Baseball is a Great Game

Why the title of this post?  What would lead me to say that baseball is a great game, when an 83-win team just won the World Series?  There are a lot of folks decrying this development, but after thinking about it a while I think it shows how great a sport baseball really is.

First of all, the Cards’ series win shows just how evenly matched MLB clubs really are.  The difference between the Cardinals record and that of the Tigers was 12 games, which seems like a huge amount until you realize that it amounts to about 1 extra win every 2 weeks of the season.  Of course, the beauty of the long baseball season is that over the course of 6 months and 162 games you do get the separation across clubs.  And there is certainly reason to celebrate winning 95 games, as the Tigers did this year.

But the other interesting thing that happens over a long season is that clubs change over time.  The Cards team that won the World Series is very different from the one that started the season.  I’m not a Cardinals expert by any means, but I do know that their closer, Jason Isringhausen, was injured late in the season, which forced Tony LaRussa to try some other arms out of the pen.  Given Izzy’s ineffectiveness this year, it’s likely that using other pitchers in that situation made the Cards a better team.  Likewise, over time players come and go with injury, but during the Series the Cards were basically healthy (Izzy aside).  Further, St. Louis didn’t have Jeff Weaver at their disposal during most of the regular season, which based on his career record you would think would be a benefit.  In the postseason, though, Weaver pitched brilliantly, making the Cards a better team than their regular season record would indicate.

On the other side of the ball you have the Tigers, who played with the full complement of players (basically) who posted a 95-win record, but had to contend with a long layoff and looked rusty and out of their groove in the Series.  This was the team that we saw down the stretch in September, the one that lost the division title in the last week of the season as it stumbled to the finish line.  It was not the team that steamrolled the Yankees and A’s en route to the World Series.  For Detroit, it was a case of not playing well at the right time – over the course of 162 games they won 95, but they were supremely capable of losing 4 in any stretch of 7.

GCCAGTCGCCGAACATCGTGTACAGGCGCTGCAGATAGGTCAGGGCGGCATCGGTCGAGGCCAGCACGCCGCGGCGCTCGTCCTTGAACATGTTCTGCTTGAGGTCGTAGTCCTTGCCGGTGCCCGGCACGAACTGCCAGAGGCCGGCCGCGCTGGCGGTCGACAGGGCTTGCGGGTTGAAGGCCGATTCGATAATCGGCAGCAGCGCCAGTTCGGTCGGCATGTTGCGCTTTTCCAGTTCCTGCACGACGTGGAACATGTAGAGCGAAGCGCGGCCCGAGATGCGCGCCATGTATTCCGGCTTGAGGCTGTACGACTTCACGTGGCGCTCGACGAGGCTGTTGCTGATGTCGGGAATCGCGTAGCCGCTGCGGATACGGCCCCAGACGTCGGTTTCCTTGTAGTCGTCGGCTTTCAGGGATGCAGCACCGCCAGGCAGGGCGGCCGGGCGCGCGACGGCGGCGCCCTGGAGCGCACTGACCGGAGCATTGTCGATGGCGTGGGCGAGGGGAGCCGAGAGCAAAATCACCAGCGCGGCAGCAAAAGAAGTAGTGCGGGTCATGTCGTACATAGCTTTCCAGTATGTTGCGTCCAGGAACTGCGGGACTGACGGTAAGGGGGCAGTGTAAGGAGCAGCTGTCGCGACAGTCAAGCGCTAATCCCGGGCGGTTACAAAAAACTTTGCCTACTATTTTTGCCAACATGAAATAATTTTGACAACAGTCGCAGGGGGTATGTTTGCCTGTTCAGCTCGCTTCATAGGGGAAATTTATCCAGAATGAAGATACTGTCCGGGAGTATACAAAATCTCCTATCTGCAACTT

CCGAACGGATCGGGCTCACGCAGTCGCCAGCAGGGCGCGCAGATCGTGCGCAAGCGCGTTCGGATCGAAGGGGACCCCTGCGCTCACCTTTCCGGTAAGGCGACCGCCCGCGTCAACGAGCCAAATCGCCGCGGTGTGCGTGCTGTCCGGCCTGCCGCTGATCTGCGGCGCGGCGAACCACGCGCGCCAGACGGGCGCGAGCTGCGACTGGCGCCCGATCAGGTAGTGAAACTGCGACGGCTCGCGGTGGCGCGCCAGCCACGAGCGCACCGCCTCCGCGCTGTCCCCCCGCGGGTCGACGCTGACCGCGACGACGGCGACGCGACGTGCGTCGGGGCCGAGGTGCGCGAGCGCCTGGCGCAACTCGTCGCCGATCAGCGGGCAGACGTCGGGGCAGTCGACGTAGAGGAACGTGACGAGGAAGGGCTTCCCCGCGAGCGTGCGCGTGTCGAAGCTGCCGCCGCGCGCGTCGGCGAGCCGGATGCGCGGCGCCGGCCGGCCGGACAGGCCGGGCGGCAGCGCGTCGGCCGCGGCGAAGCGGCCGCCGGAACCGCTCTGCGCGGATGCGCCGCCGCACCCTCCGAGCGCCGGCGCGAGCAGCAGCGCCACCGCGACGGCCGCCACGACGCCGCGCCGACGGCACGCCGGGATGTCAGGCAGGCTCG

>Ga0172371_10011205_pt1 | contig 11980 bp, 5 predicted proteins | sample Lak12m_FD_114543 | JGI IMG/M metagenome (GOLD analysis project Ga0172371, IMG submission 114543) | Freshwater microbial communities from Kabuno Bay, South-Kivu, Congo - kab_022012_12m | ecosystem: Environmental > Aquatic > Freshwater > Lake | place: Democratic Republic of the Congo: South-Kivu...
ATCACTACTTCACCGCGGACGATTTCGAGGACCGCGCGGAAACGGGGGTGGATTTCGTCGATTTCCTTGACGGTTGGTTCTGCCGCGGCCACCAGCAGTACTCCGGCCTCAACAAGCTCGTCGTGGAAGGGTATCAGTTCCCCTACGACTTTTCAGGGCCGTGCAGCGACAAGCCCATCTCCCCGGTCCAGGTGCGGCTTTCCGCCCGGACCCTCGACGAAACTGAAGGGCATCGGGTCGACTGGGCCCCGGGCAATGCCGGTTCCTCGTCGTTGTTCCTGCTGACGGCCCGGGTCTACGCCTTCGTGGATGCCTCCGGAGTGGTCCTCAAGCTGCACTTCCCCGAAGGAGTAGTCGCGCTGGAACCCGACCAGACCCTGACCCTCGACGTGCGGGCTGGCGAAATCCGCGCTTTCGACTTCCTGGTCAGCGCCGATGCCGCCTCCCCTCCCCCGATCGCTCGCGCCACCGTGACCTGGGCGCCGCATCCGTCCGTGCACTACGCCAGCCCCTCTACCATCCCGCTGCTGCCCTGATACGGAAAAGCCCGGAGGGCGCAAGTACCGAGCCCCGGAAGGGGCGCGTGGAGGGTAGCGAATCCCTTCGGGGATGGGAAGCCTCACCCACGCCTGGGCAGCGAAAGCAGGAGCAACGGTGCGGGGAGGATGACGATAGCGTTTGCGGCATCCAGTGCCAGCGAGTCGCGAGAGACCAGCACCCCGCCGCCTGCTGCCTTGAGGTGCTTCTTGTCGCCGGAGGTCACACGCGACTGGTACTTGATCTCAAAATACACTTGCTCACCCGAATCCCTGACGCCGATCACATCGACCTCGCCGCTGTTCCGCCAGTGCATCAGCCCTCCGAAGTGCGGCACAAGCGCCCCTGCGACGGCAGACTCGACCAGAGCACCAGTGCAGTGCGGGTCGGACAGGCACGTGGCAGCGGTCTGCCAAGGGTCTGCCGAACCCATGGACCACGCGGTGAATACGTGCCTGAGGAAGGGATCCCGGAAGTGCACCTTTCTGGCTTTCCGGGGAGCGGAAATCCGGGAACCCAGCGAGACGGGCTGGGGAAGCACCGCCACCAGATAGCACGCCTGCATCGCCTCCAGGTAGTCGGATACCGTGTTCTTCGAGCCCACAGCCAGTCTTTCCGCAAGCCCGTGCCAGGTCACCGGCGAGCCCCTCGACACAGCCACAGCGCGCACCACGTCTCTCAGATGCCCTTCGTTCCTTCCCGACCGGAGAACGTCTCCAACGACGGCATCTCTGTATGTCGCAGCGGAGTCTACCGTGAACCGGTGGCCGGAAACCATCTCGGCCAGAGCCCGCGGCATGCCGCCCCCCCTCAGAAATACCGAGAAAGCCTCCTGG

What I find interesting about this is that there really is no secret formula to winning the World Series in major league baseball.  Being the best in the regular season means that your organization is best able to win over the long haul (which is why the Yankees won 97 games this year).  Because rosters aren’t frozen at the beginning of the season, the challenge is not just assembling but managing the roster/lineup/pitching rotation/bullpen/bench every day over the course of the season.  It means handling the inevitable injuries, wading through slumps, and doing whatever is possible to bring in the best players and get rid of the worst.  The regular season is indicative of which organization is best equipped to handle these challenges, which is why money does present a significant advantage.

But the playing field levels in the playoffs.  In a best of 7 (or especially a best of 5), you have to play with the roster you’ve assembled to that point, and you have to hope that your team plays the best baseball they can in that stretch.  At that point, regular season records, both actual and Pythagorean, are pretty much out the window.  You can’t really predict the outcome of such a series when the participants are by definition among the top teams in the league.  Whoever plays the best in that set of games wins.  Period.  It’s actually quite maddening – if you’re a Tigers fan, you feel that yours was probably the better team in the World Series, but in this particular stretch of games they looked like the Devil Rays.  If you’re a Yankee fan, you can see why the Steinbrenner Doctrine (not winning the World Series = failure) is self-defeating, as even the best-constructed team couldn’t possibly be assured of winning in a tournament.

But you have to try.  And that’s what makes it a great sport and a great game:  teams continually trying to figure out a way to assemble a team that can win in the regular season and the postseason.  It gives you Billy Beane and Terry Ryan, Wayne Huizenga and George Steinbrenner, Ozzie Smith and Tony LaRussa, David Eckstein and Alex Rodriguez.  We now fire up the hot stove and move into the offseason, and every team will look for strategies that will help them win a championship.  The endless drive to figure it out will keep us talking and thinking about baseball even while there are no games being played.  What better tribute to a sport?

 

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